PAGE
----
Anonymous said...

The sample size between Saratoga and Del Mar is not statistically significant. You have to look at the big picture. I don't think they'd be going to synthetic surfaces if they weren't notably safer. But I could be wrong. More stats are needed. Safety should come first. There was nothing wrong with the racing on BC Day, and I say that even though I didn't cash.

Anonymous said...

Add this horse to your watch list.


HE may be No. 1 in prime time cable, but on the racetrack, Bill O'Reilly can't win, place or show. Two-year-old No Bloviating - its name inspired by O'Reilly and owned by a group that includes Fox News employees - ran out of the money Sunday at Belmont. Quipped former Fox News guy Bill McCuddy, "I heard the horse ran on the outside right, but claimed after the race it ran in the center."

Anonymous said...

From Sunny Jim in New Jersey -

I couldn't agree more with anon above that there is way too much ink spilled over who is horse of the year. The debate for all these months has been over Big Brown and Curlin, when all the while the best horses may have been stabled in Europe.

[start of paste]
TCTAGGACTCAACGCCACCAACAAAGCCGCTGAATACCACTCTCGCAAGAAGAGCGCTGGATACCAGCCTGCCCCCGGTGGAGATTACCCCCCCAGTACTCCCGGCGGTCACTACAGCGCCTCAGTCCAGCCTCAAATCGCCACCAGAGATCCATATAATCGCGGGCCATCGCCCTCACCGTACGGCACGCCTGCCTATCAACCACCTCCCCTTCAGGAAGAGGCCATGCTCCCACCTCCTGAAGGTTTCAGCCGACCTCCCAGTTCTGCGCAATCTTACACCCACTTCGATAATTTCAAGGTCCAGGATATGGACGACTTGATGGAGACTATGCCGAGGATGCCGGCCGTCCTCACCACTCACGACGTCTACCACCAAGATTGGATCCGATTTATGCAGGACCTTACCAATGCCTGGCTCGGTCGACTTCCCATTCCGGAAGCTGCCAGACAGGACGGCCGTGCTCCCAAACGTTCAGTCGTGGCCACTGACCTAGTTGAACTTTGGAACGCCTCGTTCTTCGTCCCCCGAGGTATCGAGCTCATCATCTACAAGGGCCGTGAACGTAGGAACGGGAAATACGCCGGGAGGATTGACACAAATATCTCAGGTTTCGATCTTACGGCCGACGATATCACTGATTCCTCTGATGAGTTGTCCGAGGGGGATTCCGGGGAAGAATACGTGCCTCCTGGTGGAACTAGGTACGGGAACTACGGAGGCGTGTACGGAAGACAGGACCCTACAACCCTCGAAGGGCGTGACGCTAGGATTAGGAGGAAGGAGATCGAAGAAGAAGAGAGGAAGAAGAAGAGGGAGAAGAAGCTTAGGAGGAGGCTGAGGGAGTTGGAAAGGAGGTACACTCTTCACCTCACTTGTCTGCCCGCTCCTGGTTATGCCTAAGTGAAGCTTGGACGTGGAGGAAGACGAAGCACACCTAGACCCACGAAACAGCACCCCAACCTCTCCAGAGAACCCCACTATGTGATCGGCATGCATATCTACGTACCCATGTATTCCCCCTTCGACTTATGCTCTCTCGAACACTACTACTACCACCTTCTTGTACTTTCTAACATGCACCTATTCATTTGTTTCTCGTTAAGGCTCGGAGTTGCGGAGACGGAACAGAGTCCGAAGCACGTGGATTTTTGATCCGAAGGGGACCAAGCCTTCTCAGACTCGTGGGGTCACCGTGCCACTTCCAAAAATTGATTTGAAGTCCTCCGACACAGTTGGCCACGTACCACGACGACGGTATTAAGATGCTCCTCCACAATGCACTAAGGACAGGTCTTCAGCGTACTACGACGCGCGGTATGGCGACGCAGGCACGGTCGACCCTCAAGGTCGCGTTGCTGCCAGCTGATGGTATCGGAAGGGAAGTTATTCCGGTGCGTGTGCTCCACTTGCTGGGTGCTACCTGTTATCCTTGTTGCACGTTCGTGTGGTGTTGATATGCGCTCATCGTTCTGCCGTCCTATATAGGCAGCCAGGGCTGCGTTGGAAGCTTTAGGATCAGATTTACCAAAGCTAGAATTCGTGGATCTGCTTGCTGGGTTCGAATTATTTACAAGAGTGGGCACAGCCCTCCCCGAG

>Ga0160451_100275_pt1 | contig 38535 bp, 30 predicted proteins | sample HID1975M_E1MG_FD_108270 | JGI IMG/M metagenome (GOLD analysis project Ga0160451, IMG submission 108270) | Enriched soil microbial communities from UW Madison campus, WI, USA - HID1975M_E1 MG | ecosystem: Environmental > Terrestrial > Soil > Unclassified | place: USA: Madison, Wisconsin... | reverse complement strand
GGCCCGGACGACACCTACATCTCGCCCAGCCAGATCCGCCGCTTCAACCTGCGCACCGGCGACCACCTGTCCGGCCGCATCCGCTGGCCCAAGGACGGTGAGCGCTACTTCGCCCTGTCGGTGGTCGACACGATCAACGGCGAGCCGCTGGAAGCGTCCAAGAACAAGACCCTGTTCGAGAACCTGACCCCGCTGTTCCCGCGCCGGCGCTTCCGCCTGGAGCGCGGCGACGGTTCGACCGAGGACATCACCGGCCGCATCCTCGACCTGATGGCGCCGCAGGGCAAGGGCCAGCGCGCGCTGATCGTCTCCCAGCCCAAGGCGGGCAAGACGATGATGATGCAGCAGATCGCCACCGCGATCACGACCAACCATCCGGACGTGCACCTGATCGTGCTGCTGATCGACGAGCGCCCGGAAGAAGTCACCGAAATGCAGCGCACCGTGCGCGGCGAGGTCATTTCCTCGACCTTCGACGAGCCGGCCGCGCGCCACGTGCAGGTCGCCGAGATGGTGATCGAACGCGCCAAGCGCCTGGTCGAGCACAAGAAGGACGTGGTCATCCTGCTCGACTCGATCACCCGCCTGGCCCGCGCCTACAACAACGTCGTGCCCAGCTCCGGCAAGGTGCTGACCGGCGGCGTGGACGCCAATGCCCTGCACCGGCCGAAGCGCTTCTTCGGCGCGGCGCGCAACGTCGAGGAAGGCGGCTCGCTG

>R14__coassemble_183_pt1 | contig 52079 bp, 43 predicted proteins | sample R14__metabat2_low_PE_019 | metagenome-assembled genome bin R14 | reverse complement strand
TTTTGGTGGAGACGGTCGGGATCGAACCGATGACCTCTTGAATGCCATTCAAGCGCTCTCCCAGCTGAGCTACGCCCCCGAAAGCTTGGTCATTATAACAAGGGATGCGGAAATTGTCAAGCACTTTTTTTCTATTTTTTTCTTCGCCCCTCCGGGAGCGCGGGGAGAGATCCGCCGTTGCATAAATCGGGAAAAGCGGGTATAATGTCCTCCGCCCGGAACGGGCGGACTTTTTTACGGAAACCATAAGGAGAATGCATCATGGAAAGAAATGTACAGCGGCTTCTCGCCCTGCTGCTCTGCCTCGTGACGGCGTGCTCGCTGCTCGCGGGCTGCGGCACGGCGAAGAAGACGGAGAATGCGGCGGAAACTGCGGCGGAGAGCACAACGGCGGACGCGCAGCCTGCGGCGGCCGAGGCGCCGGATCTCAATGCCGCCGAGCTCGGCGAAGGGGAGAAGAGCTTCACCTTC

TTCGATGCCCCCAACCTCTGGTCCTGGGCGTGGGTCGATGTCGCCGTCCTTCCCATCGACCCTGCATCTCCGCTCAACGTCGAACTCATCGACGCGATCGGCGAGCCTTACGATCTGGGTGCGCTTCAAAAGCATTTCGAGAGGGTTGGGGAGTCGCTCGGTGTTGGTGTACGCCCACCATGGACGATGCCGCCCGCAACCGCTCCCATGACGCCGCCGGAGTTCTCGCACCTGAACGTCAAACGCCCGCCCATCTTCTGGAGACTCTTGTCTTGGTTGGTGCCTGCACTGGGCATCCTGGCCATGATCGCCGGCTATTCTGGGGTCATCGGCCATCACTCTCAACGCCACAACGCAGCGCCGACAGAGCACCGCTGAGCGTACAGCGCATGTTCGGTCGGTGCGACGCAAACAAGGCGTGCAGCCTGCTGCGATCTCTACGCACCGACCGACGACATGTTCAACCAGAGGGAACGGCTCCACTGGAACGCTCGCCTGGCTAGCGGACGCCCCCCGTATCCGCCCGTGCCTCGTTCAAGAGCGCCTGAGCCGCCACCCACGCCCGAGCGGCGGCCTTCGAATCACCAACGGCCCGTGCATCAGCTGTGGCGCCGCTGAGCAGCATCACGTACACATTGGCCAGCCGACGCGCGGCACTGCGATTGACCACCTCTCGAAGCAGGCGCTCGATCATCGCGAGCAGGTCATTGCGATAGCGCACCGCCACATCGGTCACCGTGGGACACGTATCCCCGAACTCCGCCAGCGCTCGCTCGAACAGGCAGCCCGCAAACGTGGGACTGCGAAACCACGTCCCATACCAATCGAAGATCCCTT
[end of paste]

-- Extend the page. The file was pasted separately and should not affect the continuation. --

And regarding handicapping here's another ironic thing: All you heard leading up to the Breeder's Cup was how difficult the synthetic surface was making the handicapping. As it turned out, the 'dirt' races were run way more to form than the turf races were.

I don't know about you, but I found the majority of Friday and Saturday's turf races complete crapshoots. They were un-handicappable, with winners and gimmicks paying all kinds of big prices and you may as well have just boxed your favorite numbers like my grandmother used to do.

I went back and checked the picks of the 'experts' in the media and, no, they had very little success either with the weekend's turf handicapping.


Anonymous said...

The Breeder's Cup is always somewhat of a crapshoot because the fields tend to be deeper than just about any race you might find throughout the year. With so much quality horseflesh, there are less toss-outs. On the plus side, when you are right you usually get paid.

Alan Mann said...

>>As it turned out, the 'dirt' races were run way more to form than the turf races were.